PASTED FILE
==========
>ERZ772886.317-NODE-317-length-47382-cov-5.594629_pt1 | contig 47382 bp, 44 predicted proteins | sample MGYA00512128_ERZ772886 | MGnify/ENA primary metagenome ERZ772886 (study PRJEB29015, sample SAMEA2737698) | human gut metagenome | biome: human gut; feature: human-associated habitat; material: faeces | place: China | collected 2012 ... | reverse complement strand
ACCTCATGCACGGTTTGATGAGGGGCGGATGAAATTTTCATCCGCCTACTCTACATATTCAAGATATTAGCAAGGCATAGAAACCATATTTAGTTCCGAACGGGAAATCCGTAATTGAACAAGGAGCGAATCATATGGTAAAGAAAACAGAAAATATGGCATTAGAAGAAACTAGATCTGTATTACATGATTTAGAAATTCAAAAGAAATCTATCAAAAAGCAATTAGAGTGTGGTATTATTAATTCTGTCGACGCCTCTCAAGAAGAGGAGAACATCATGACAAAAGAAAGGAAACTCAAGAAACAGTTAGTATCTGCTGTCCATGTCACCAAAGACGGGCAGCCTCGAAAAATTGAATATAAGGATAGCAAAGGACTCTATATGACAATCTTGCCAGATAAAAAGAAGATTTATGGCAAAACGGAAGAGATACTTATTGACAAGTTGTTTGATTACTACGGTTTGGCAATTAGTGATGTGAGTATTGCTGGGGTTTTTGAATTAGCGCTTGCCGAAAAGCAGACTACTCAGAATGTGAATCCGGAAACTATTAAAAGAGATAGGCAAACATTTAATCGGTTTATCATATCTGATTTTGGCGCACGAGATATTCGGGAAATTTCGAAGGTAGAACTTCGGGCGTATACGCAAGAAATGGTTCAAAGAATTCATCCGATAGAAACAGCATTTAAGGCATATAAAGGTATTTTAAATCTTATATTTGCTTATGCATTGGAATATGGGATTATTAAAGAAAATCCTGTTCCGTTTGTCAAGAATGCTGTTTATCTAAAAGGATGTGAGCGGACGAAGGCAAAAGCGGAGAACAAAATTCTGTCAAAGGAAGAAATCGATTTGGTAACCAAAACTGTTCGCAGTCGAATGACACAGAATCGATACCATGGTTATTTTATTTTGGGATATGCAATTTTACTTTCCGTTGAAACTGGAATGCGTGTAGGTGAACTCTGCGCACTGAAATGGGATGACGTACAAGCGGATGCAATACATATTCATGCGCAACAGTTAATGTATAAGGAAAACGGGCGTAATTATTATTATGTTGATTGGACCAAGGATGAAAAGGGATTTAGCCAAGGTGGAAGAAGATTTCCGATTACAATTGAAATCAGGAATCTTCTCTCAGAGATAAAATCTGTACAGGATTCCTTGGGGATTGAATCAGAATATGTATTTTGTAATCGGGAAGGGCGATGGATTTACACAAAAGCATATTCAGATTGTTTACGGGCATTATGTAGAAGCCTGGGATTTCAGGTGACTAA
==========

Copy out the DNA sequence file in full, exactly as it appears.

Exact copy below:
>ERZ772886.317-NODE-317-length-47382-cov-5.594629_pt1 | contig 47382 bp, 44 predicted proteins | sample MGYA00512128_ERZ772886 | MGnify/ENA primary metagenome ERZ772886 (study PRJEB29015, sample SAMEA2737698) | human gut metagenome | biome: human gut; feature: human-associated habitat; material: faeces | place: China | collected 2012 ... | reverse complement strand
ACCTCATGCACGGTTTGATGAGGGGCGGATGAAATTTTCATCCGCCTACTCTACATATTCAAGATATTAGCAAGGCATAGAAACCATATTTAGTTCCGAACGGGAAATCCGTAATTGAACAAGGAGCGAATCATATGGTAAAGAAAACAGAAAATATGGCATTAGAAGAAACTAGATCTGTATTACATGATTTAGAAATTCAAAAGAAATCTATCAAAAAGCAATTAGAGTGTGGTATTATTAATTCTGTCGACGCCTCTCAAGAAGAGGAGAACATCATGACAAAAGAAAGGAAACTCAAGAAACAGTTAGTATCTGCTGTCCATGTCACCAAAGACGGGCAGCCTCGAAAAATTGAATATAAGGATAGCAAAGGACTCTATATGACAATCTTGCCAGATAAAAAGAAGATTTATGGCAAAACGGAAGAGATACTTATTGACAAGTTGTTTGATTACTACGGTTTGGCAATTAGTGATGTGAGTATTGCTGGGGTTTTTGAATTAGCGCTTGCCGAAAAGCAGACTACTCAGAATGTGAATCCGGAAACTATTAAAAGAGATAGGCAAACATTTAATCGGTTTATCATATCTGATTTTGGCGCACGAGATATTCGGGAAATTTCGAAGGTAGAACTTCGGGCGTATACGCAAGAAATGGTTCAAAGAATTCATCCGATAGAAACAGCATTTAAGGCATATAAAGGTATTTTAAATCTTATATTTGCTTATGCATTGGAATATGGGATTATTAAAGAAAATCCTGTTCCGTTTGTCAAGAATGCTGTTTATCTAAAAGGATGTGAGCGGACGAAGGCAAAAGCGGAGAACAAAATTCTGTCAAAGGAAGAAATCGATTTGGTAACCAAAACTGTTCGCAGTCGAATGACACAGAATCGATACCATGGTTATTTTATTTTGGGATATGCAATTTTACTTTCCGTTGAAACTGGAATGCGTGTAGGTGAACTCTGCGCACTGAAATGGGATGACGTACAAGCGGATGCAATACATATTCATGCGCAACAGTTAATGTATAAGGAAAACGGGCGTAATTATTATTATGTTGATTGGACCAAGGATGAAAAGGGATTTAGCCAAGGTGGAAGAAGATTTCCGATTACAATTGAAATCAGGAATCTTCTCTCAGAGATAAAATCTGTACAGGATTCCTTGGGGATTGAATCAGAATATGTATTTTGTAATCGGGAAGGGCGATGGATTTACACAAAAGCATATTCAGATTGTTTACGGGCATTATGTAGAAGCCTGGGATTTCAGGTGACTAA